When patients first come to us, they are worried and anxious. They want answers as quickly as possible. They want to know: Do I really have cancer? What do I need to do? What is my prognosis? What can be done?

For oncologists at Parkway Cancer Centre (PCC), it means that by the end of a 48-hour period, we can answer the questions: Do you have cancer? What type is it? Is it localised or has it spread? How can it be treated? Is it curable or are we talking about prolonging of life?

Among cancer patients, the anxiety is tremendous. That’s why for me, 48 hours is something all oncologists should strive for – to arrive at a diagnosis and come up with a treatment plan for patients.

Is 48 hours a long time or a very short time?

From a patient’s point of view, 48 hours is a very long time. For the system in most medical institutions, it’s a very short time.

To achieve this, you need to muster the full resources of the institution. When a patient walks into the room with a breast lump, you have to do many things – you examine, you want to get a biopsy, which could be done by yourself or done by a radiologist.

Once you have a specimen, a pathologist needs to quickly get an early diagnosis. He then has to put in immunostains to find out the type of cancer.

As the pathologist is doing this, the oncologist needs to mobilise a team to do a full screening in order to stage the cancer.

During this whole process, the oncologist is like a conductor of an orchestra, coordinating different parts to come in at the right moment, except that in an orchestra, all the musicians are sitting in the same place waiting for their cue. For a medical institution, all the players are scattered about, and they are working independently. They are not merely waiting for their cue to jump in.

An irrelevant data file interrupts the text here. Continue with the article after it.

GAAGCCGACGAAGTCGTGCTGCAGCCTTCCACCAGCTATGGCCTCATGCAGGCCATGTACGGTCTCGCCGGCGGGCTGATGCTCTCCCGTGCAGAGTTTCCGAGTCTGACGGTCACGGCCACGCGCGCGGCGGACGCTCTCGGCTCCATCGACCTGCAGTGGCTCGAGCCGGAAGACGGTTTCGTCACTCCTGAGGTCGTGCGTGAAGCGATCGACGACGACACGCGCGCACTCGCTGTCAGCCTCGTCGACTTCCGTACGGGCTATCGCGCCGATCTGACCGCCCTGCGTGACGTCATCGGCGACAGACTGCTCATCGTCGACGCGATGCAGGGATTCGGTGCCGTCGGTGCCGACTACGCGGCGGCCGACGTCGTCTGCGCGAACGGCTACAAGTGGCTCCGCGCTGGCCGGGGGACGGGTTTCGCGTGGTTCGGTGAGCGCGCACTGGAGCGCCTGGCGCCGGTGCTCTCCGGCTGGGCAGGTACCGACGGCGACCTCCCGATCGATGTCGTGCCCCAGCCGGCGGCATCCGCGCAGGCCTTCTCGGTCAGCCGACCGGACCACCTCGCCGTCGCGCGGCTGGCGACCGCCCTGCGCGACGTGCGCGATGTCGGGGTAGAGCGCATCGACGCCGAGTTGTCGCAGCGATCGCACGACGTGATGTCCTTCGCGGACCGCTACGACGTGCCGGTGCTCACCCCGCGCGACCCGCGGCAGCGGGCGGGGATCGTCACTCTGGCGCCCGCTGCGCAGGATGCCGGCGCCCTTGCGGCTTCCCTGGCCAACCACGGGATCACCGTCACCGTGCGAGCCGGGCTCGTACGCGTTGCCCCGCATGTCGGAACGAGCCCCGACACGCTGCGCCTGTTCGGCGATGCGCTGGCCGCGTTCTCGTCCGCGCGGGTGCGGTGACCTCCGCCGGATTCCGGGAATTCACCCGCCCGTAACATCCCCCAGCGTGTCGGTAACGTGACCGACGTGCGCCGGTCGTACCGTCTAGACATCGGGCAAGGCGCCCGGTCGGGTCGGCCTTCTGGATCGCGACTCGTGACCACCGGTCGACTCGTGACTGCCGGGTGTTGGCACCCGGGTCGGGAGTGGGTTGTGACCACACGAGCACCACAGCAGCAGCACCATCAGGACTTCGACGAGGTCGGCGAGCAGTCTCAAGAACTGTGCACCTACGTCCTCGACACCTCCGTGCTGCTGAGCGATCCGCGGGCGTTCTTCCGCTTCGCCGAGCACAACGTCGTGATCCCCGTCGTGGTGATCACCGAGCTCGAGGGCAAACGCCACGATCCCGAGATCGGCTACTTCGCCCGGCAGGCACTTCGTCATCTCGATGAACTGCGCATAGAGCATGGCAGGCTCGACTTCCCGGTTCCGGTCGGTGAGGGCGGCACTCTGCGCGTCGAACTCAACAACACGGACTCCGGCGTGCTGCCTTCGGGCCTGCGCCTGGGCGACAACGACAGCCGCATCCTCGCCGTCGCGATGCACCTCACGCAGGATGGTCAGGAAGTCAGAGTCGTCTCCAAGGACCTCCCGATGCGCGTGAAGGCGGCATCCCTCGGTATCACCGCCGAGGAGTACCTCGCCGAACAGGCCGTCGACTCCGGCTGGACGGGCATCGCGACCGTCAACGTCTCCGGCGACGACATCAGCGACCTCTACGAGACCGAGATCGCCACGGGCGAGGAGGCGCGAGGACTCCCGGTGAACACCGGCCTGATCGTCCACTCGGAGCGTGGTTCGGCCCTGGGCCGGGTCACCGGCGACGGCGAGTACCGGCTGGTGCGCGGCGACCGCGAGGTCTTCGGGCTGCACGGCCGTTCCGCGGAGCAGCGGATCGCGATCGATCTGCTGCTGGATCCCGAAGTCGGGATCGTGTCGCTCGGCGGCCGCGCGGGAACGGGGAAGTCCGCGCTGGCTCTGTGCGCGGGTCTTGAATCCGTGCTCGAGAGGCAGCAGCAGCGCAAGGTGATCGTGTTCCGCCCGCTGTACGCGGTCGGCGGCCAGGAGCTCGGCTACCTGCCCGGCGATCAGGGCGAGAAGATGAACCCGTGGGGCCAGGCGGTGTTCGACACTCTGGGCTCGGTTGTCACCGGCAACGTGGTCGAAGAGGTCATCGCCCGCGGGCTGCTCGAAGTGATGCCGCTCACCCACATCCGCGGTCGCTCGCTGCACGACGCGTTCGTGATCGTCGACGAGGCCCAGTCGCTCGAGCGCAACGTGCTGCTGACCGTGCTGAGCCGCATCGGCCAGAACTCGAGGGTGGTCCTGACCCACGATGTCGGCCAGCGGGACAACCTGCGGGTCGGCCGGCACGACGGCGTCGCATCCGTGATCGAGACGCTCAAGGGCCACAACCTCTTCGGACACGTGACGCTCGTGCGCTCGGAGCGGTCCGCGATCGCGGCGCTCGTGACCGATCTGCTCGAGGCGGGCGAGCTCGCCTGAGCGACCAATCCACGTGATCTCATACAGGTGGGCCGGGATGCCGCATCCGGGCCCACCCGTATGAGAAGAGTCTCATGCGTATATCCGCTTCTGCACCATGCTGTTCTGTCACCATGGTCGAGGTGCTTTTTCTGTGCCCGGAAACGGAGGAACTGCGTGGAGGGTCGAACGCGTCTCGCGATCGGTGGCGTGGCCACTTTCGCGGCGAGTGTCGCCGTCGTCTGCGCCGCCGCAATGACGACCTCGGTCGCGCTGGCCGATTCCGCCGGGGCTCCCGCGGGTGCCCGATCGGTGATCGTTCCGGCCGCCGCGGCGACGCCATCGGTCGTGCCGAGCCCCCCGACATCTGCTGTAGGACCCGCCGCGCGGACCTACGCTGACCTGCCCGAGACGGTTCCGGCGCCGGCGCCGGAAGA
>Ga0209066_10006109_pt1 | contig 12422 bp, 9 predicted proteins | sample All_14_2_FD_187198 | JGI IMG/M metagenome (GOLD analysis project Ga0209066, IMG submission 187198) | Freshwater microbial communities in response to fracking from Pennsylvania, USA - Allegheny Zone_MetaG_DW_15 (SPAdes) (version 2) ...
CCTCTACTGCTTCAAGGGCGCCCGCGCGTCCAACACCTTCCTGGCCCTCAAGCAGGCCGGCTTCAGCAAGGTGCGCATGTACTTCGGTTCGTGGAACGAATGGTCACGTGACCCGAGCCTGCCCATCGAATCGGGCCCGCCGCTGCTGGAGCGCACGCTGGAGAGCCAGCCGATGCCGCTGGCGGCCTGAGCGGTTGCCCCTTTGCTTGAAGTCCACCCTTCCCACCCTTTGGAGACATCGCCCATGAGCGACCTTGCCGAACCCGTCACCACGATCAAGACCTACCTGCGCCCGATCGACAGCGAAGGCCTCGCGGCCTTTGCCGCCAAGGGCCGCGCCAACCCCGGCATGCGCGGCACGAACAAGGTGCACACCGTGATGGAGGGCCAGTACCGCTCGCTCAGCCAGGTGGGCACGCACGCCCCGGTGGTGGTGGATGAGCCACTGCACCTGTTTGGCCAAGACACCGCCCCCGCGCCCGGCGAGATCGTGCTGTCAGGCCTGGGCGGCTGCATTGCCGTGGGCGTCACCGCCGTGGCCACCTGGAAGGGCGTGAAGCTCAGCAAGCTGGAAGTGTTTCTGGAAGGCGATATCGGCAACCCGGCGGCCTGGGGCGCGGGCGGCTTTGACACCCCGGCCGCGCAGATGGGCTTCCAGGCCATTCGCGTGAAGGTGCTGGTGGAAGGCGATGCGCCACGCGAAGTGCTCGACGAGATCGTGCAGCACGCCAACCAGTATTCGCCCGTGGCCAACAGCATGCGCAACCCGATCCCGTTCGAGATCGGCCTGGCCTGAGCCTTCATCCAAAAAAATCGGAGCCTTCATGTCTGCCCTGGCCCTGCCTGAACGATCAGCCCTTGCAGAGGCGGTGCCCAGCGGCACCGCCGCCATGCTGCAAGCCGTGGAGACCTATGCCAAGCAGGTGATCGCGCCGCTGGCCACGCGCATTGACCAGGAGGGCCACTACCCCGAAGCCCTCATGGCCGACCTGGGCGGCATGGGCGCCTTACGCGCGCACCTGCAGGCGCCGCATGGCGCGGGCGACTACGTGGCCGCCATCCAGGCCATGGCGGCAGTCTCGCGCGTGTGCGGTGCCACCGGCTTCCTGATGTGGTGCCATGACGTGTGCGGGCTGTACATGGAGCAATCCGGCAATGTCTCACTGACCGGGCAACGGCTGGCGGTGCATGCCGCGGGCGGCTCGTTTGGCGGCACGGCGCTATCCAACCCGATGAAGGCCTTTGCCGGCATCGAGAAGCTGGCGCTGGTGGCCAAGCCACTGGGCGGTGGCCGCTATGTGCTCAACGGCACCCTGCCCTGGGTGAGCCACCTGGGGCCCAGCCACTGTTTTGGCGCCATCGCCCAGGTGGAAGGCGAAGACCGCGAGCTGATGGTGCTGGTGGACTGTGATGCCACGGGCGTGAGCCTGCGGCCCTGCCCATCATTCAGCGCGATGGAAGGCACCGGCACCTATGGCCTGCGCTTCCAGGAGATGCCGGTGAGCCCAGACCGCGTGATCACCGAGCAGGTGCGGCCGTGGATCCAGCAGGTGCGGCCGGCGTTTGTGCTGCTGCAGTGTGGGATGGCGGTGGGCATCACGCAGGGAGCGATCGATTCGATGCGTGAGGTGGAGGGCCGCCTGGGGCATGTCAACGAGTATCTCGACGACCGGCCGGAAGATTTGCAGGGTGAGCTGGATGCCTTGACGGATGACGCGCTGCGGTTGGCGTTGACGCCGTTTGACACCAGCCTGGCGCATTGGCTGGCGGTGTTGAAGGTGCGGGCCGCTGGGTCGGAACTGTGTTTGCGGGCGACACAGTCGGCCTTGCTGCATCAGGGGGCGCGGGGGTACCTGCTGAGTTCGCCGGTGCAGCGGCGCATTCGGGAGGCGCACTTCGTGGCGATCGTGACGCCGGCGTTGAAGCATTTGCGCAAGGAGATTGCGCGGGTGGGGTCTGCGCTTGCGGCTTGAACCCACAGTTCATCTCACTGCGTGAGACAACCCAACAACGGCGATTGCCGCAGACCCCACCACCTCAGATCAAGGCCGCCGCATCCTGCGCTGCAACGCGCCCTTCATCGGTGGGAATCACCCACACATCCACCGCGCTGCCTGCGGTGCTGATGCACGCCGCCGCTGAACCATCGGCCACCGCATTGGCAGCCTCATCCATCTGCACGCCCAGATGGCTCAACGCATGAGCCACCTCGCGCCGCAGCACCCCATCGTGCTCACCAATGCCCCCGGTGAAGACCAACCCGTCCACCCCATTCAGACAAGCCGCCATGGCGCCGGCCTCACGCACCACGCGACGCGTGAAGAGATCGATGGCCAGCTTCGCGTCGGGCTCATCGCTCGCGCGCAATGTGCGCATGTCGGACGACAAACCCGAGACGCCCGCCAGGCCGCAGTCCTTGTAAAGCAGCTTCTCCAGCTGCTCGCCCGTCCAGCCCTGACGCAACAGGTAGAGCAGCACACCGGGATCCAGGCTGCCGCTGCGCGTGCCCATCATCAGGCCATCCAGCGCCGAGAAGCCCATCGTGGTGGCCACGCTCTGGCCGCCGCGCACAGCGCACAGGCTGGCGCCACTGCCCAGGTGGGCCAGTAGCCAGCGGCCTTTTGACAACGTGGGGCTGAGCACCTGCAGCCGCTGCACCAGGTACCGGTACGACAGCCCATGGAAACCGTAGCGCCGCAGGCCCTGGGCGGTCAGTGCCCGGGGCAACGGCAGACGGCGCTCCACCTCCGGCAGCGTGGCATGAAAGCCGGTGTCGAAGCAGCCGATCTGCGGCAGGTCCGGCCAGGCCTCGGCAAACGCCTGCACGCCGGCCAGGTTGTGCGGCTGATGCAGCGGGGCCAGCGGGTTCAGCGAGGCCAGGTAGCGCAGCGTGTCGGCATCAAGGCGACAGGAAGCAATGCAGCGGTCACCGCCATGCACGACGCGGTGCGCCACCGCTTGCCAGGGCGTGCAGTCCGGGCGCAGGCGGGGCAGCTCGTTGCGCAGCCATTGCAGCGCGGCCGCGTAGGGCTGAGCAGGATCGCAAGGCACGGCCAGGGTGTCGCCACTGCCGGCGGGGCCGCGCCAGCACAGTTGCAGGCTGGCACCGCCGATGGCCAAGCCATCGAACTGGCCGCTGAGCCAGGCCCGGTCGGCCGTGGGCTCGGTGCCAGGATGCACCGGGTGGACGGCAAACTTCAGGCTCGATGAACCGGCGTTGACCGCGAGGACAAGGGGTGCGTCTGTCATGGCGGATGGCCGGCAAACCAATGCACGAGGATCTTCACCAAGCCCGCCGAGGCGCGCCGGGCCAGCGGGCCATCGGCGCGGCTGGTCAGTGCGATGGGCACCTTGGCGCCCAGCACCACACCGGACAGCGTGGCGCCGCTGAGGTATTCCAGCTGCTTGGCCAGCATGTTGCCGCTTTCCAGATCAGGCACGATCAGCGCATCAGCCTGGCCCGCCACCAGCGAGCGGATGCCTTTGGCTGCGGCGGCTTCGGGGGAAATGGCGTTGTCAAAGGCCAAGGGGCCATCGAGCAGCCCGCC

That’s the strength of the private sector  – we have the resources, the capacity and the willingness of the doctors to deliver care in an expeditious manner.

This is not easy to do. We must make sure that the machinery is well oiled. Everyone must appreciate the urgency of the matter.

Is there a clinical reason for moving quickly?

In all cases, being able to deliver a diagnosis and treatment plan quickly means being able to alleviate the worries of patients. However, there is usually no clinical reason to work speedily, not in most cases anyway. In some cases though, it is vital to be able to act quickly.

While we aim for speed for the mental wellbeing of patients, we do not compromise on accuracy. Accuracy is very important to us. It is far more important for us to be definitive in our diagnosis and treatment plan. As such, while we work quickly, we don’t sacrifice accuracy for speed.

What is PCC’s track record for delivering on its 48-hour goal?

We are able to achieve our goal for about 90 per cent of patients.

In some cases, such as for non-small cell lung cancer, you need to do special molecular studies and the lab time to do to the test takes a week. You need the molecular studies to come up with the definite care plan, so, for those instances, we cannot meet the 48-hour goal. However, in almost all other cases, I’m proud to say that we do meet this goal.

Written by Jimmy Yap



Tags: cancer diagnosis, pathology